At even smaller scales of just a few metres across, there are the so-called ‘goosebumps’ and ‘clod’ features, rough textures observed in numerous pits and exposed cliff walls in various locations on the comet.

      While it is possible that this morphology might arise from fracturing alone, it is actually thought to represent an intrinsic ‘lumpiness’ of the comet’s constituents. That is, these ‘goosebumps’ could be showing the typical size of the smallest cometesimals that accumulated and merged to build up the comet, made visible again today through erosion due to sunlight.

      According to theory, the speeds at which cometesimals collide and merge change during the growth process, with a peak when the lumps have sizes of a few metres. For this reason, metre-sized structures are expected to be the most compact and resilient, and it is particularly interesting that the comet material appears lumpy on that particular size scale.

      #grumeaux #planétésimaux


  • ’Let them stay’: backlash in Australia over plans to send asylum seekers to island detention camps | Australia news | The Guardian

    http://www.theguardian.com/australia-news/2016/feb/10/let-them-stay-australia-backlash-267-asylum-seekers-island-detention-ca

    Australia’s famously hardline refugee policies – in particular its practice of sending asylum seekers to remote foreign islands for processing and resettlement – are facing unprecedented pressure from widespread public protests and fracturing political support.

    #réfugiés #australie


  • Hey, California: Oklahoma had 3 times as many earthquakes in 2014 | Reveal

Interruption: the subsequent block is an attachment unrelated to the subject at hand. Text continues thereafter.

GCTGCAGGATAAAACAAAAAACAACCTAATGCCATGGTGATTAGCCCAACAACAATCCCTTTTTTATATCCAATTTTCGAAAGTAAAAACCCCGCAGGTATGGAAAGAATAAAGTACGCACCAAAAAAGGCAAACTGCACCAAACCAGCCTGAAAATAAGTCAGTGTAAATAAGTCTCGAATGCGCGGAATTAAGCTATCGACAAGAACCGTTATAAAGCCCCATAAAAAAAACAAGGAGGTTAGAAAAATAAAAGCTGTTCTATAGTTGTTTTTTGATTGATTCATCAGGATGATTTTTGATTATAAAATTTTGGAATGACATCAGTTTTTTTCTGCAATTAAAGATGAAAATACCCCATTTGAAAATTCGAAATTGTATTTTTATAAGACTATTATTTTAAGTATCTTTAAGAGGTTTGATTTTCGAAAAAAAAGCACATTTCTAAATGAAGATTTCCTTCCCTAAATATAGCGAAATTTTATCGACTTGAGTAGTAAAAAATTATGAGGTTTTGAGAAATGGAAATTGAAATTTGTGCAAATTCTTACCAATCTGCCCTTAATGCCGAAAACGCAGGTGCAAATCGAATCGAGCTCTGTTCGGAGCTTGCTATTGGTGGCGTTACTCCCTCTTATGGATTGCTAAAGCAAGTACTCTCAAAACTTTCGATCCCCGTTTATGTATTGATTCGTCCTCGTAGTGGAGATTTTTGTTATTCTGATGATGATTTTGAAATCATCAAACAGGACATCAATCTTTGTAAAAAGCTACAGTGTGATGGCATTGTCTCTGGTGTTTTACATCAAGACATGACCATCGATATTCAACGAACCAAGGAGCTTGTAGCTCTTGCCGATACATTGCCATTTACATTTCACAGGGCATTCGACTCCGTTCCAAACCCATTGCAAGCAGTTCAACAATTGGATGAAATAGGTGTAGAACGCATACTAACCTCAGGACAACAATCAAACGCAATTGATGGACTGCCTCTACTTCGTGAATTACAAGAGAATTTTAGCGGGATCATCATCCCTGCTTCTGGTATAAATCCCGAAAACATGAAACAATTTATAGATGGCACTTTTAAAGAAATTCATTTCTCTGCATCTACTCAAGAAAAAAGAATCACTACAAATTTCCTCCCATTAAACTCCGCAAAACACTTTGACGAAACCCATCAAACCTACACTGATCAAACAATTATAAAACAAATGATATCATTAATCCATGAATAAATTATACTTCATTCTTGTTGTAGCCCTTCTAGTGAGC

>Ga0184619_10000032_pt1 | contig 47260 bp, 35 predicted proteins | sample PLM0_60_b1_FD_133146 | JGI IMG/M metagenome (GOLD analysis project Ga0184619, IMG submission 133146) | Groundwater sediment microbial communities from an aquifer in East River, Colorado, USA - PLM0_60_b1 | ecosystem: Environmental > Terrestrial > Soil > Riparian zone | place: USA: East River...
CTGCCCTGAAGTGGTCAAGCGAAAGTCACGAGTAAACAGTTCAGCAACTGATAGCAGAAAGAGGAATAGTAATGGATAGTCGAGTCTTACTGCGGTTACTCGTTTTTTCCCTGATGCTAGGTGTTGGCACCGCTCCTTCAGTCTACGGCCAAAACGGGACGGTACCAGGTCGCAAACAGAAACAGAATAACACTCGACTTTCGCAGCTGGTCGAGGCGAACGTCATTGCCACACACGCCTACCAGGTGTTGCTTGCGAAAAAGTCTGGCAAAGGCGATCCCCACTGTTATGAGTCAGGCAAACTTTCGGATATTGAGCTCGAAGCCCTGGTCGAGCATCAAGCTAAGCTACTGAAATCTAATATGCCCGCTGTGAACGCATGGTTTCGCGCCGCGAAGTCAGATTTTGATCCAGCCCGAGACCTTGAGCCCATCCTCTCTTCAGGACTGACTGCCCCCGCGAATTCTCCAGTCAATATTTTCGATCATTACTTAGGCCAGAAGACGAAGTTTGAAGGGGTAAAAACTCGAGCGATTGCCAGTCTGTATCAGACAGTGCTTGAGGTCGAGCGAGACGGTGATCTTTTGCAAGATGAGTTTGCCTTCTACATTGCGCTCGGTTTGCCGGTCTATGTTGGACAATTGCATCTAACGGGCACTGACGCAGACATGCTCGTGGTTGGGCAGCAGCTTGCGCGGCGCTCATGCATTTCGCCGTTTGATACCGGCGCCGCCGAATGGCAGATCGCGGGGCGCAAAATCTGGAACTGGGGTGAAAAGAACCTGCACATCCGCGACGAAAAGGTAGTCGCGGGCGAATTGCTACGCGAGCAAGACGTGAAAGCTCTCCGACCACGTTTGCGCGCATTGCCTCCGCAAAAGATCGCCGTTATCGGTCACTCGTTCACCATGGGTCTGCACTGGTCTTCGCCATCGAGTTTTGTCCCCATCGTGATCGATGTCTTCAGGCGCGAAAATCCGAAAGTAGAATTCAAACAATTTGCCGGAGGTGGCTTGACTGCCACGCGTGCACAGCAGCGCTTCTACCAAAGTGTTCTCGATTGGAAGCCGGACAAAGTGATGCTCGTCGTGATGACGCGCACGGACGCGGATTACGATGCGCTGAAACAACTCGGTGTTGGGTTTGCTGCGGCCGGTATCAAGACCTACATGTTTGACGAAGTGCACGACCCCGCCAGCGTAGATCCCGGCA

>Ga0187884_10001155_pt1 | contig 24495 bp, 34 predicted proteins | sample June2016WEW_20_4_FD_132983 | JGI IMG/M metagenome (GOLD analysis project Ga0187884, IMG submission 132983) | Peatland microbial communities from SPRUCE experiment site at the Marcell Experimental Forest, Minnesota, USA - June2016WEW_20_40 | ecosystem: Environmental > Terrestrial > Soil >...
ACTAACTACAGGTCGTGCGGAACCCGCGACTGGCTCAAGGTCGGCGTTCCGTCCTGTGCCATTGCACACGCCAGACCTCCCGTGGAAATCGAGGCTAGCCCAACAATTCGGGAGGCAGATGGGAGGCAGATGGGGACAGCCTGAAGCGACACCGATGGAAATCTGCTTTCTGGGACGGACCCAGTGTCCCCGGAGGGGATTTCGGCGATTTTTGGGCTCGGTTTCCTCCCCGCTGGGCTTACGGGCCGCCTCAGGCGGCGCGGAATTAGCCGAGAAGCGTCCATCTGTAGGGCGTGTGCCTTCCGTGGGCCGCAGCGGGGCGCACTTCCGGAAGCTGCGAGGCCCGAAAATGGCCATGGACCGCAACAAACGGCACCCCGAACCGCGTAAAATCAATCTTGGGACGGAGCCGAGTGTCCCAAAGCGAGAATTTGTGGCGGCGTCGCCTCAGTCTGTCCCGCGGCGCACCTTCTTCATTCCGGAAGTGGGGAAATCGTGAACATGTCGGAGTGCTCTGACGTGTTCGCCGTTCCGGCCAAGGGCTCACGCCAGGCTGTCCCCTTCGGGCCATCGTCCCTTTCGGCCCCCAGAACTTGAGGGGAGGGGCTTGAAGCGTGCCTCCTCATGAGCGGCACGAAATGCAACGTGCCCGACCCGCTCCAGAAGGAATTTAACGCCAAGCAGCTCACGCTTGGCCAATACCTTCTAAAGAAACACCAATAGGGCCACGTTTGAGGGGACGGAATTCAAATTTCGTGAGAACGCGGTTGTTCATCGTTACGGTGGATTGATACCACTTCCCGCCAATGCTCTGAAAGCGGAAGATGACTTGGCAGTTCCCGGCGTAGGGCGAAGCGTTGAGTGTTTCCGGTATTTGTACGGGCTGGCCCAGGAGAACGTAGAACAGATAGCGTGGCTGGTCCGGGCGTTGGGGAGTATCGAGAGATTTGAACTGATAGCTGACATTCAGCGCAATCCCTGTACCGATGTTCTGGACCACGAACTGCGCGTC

https://www.revealnews.org/article/hey-california-oklahoma-had-3-times-as-many-earthquakes-in-2014

    Earthquakes are synonymous with California to most Americans, but West Coasters might be surprised to learn they’re far from the new center of the seismic landscape in the United States.

    Oklahoma recorded more than three times as many earthquakes as California in 2014 and remains well ahead in 2015. Data from the U.S. Geological Survey shows that Oklahoma had 562 earthquakes of magnitude 3.0 or greater in 2014; California had 180. As of Jan. 31, Oklahoma recorded 76 earthquakes of that magnitude, compared with California’s 10.

    According to the Advanced National Seismic System global catalog, in 2014, Oklahoma even beat Alaska, the nation’s perennial leader in total earthquakes, though many small events in remote areas go unrecorded there.

    In California, earthquakes always have been relatively common, but in Oklahoma, they were much more rare – at least until 2009.
    Earthquakes magnitude 3.0 and higher, 2000 to Jan. 31, 2015


    Numerous studies agree that wastewater disposal from hydraulic fracturing, or fracking, is a major factor in increasing seismic activity.